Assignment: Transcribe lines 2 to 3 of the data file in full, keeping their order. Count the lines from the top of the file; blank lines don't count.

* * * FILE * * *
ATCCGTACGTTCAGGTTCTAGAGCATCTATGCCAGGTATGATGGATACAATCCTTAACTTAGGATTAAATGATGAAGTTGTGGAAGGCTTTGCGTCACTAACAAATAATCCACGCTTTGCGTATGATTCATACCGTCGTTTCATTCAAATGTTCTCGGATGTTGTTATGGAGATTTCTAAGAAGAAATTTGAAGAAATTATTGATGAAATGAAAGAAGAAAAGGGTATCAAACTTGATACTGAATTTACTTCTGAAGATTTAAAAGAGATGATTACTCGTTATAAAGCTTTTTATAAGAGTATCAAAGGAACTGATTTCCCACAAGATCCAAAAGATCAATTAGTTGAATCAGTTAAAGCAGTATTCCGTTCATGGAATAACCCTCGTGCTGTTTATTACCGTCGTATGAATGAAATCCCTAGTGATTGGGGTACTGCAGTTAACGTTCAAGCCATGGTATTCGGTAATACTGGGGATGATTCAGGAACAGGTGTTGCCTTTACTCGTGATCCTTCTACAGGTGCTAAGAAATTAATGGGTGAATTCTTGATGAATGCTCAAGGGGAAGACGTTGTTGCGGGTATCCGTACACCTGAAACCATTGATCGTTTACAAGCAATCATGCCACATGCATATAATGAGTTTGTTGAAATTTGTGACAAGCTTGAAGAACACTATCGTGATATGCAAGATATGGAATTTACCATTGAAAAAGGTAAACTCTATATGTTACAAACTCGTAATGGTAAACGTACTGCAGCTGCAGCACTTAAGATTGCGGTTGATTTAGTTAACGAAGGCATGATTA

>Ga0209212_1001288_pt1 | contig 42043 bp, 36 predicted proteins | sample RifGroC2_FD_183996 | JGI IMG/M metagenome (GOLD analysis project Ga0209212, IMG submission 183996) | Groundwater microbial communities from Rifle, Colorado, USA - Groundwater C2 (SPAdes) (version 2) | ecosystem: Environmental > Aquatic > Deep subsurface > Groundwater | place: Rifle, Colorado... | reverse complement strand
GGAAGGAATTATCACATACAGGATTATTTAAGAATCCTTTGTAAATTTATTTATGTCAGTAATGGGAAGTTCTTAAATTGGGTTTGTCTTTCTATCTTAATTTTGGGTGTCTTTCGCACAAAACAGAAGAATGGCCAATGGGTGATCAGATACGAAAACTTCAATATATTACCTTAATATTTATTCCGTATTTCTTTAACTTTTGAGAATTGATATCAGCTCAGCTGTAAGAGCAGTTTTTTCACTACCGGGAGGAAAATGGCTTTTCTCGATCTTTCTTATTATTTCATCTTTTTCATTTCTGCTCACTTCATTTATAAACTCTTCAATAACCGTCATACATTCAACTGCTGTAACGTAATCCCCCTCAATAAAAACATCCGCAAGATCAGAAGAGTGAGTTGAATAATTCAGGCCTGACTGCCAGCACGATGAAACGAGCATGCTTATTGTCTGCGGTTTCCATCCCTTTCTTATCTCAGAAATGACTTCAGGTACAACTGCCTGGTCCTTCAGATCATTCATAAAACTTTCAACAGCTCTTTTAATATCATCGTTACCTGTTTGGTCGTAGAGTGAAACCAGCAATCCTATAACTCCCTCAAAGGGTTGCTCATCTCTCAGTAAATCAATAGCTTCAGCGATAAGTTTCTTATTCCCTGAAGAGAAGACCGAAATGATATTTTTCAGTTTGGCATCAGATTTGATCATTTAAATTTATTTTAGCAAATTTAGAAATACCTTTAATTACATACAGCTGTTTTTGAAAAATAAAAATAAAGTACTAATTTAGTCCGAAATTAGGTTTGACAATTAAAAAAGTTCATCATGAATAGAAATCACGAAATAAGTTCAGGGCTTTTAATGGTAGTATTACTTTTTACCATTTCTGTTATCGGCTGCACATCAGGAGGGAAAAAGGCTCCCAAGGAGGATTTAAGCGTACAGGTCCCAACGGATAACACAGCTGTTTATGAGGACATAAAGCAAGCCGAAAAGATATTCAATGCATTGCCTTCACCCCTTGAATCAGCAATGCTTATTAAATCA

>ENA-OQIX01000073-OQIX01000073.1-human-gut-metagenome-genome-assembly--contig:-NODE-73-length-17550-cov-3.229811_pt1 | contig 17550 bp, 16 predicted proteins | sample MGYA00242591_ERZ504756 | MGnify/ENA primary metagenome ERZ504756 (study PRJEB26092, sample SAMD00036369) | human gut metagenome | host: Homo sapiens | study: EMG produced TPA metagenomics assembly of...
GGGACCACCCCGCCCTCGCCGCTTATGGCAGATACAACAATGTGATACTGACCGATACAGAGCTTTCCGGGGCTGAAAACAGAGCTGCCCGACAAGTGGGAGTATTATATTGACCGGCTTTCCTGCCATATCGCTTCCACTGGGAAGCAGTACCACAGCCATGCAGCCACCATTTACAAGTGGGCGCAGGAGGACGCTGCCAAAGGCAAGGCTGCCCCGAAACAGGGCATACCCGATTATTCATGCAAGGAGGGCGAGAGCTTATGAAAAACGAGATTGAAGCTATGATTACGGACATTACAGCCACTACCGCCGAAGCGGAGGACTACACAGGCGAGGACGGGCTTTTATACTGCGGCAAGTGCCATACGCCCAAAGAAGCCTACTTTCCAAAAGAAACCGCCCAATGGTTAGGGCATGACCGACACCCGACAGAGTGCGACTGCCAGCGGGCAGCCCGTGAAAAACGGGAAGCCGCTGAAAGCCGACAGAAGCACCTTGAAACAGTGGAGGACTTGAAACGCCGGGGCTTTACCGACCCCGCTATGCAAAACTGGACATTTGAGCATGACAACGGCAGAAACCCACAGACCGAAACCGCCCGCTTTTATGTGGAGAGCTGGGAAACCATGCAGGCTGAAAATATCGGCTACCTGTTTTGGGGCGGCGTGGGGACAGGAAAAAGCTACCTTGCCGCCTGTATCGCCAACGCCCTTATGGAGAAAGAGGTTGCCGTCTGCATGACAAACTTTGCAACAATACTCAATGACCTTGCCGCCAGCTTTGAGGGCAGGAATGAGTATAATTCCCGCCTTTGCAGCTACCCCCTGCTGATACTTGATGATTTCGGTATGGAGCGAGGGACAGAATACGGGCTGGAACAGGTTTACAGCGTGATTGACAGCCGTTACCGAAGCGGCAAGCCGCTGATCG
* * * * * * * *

>Ga0209212_1001288_pt1 | contig 42043 bp, 36 predicted proteins | sample RifGroC2_FD_183996 | JGI IMG/M metagenome (GOLD analysis project Ga0209212, IMG submission 183996) | Groundwater microbial communities from Rifle, Colorado, USA - Groundwater C2 (SPAdes) (version 2) | ecosystem: Environmental > Aquatic > Deep subsurface > Groundwater | place: Rifle, Colorado... | reverse complement strand
GGAAGGAATTATCACATACAGGATTATTTAAGAATCCTTTGTAAATTTATTTATGTCAGTAATGGGAAGTTCTTAAATTGGGTTTGTCTTTCTATCTTAATTTTGGGTGTCTTTCGCACAAAACAGAAGAATGGCCAATGGGTGATCAGATACGAAAACTTCAATATATTACCTTAATATTTATTCCGTATTTCTTTAACTTTTGAGAATTGATATCAGCTCAGCTGTAAGAGCAGTTTTTTCACTACCGGGAGGAAAATGGCTTTTCTCGATCTTTCTTATTATTTCATCTTTTTCATTTCTGCTCACTTCATTTATAAACTCTTCAATAACCGTCATACATTCAACTGCTGTAACGTAATCCCCCTCAATAAAAACATCCGCAAGATCAGAAGAGTGAGTTGAATAATTCAGGCCTGACTGCCAGCACGATGAAACGAGCATGCTTATTGTCTGCGGTTTCCATCCCTTTCTTATCTCAGAAATGACTTCAGGTACAACTGCCTGGTCCTTCAGATCATTCATAAAACTTTCAACAGCTCTTTTAATATCATCGTTACCTGTTTGGTCGTAGAGTGAAACCAGCAATCCTATAACTCCCTCAAAGGGTTGCTCATCTCTCAGTAAATCAATAGCTTCAGCGATAAGTTTCTTATTCCCTGAAGAGAAGACCGAAATGATATTTTTCAGTTTGGCATCAGATTTGATCATTTAAATTTATTTTAGCAAATTTAGAAATACCTTTAATTACATACAGCTGTTTTTGAAAAATAAAAATAAAGTACTAATTTAGTCCGAAATTAGGTTTGACAATTAAAAAAGTTCATCATGAATAGAAATCACGAAATAAGTTCAGGGCTTTTAATGGTAGTATTACTTTTTACCATTTCTGTTATCGGCTGCACATCAGGAGGGAAAAAGGCTCCCAAGGAGGATTTAAGCGTACAGGTCCCAACGGATAACACAGCTGTTTATGAGGACATAAAGCAAGCCGAAAAGATATTCAATGCATTGCCTTCACCCCTTGAATCAGCAATGCTTATTAAATCA